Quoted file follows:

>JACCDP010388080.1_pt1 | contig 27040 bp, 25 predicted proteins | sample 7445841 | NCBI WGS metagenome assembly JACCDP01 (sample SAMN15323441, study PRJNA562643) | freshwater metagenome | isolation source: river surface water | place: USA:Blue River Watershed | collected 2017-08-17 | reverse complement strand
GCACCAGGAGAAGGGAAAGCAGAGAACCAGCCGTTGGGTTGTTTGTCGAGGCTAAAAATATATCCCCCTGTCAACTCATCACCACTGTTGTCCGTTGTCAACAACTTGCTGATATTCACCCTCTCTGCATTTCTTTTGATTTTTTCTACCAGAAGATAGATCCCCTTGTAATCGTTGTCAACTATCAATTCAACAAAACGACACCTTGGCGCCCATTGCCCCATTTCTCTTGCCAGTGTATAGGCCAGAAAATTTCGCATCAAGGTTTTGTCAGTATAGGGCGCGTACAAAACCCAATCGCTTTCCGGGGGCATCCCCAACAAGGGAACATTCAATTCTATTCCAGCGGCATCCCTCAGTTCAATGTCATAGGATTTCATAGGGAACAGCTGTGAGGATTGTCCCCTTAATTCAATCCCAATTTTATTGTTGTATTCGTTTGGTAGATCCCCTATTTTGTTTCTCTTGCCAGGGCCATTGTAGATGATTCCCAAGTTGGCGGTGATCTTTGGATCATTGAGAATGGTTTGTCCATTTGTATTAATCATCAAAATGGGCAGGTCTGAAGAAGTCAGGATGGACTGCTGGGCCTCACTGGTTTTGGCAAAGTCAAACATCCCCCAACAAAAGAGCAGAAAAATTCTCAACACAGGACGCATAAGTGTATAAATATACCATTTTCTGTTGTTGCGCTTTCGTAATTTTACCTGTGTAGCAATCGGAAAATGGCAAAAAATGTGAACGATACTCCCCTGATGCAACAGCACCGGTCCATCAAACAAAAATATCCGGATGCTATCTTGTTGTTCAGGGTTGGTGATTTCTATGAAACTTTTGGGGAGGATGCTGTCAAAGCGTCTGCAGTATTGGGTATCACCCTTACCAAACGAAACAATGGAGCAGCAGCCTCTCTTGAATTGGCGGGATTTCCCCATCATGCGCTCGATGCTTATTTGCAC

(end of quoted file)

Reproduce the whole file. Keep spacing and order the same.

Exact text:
>JACCDP010388080.1_pt1 | contig 27040 bp, 25 predicted proteins | sample 7445841 | NCBI WGS metagenome assembly JACCDP01 (sample SAMN15323441, study PRJNA562643) | freshwater metagenome | isolation source: river surface water | place: USA:Blue River Watershed | collected 2017-08-17 | reverse complement strand
GCACCAGGAGAAGGGAAAGCAGAGAACCAGCCGTTGGGTTGTTTGTCGAGGCTAAAAATATATCCCCCTGTCAACTCATCACCACTGTTGTCCGTTGTCAACAACTTGCTGATATTCACCCTCTCTGCATTTCTTTTGATTTTTTCTACCAGAAGATAGATCCCCTTGTAATCGTTGTCAACTATCAATTCAACAAAACGACACCTTGGCGCCCATTGCCCCATTTCTCTTGCCAGTGTATAGGCCAGAAAATTTCGCATCAAGGTTTTGTCAGTATAGGGCGCGTACAAAACCCAATCGCTTTCCGGGGGCATCCCCAACAAGGGAACATTCAATTCTATTCCAGCGGCATCCCTCAGTTCAATGTCATAGGATTTCATAGGGAACAGCTGTGAGGATTGTCCCCTTAATTCAATCCCAATTTTATTGTTGTATTCGTTTGGTAGATCCCCTATTTTGTTTCTCTTGCCAGGGCCATTGTAGATGATTCCCAAGTTGGCGGTGATCTTTGGATCATTGAGAATGGTTTGTCCATTTGTATTAATCATCAAAATGGGCAGGTCTGAAGAAGTCAGGATGGACTGCTGGGCCTCACTGGTTTTGGCAAAGTCAAACATCCCCCAACAAAAGAGCAGAAAAATTCTCAACACAGGACGCATAAGTGTATAAATATACCATTTTCTGTTGTTGCGCTTTCGTAATTTTACCTGTGTAGCAATCGGAAAATGGCAAAAAATGTGAACGATACTCCCCTGATGCAACAGCACCGGTCCATCAAACAAAAATATCCGGATGCTATCTTGTTGTTCAGGGTTGGTGATTTCTATGAAACTTTTGGGGAGGATGCTGTCAAAGCGTCTGCAGTATTGGGTATCACCCTTACCAAACGAAACAATGGAGCAGCAGCCTCTCTTGAATTGGCGGGATTTCCCCATCATGCGCTCGATGCTTATTTGCAC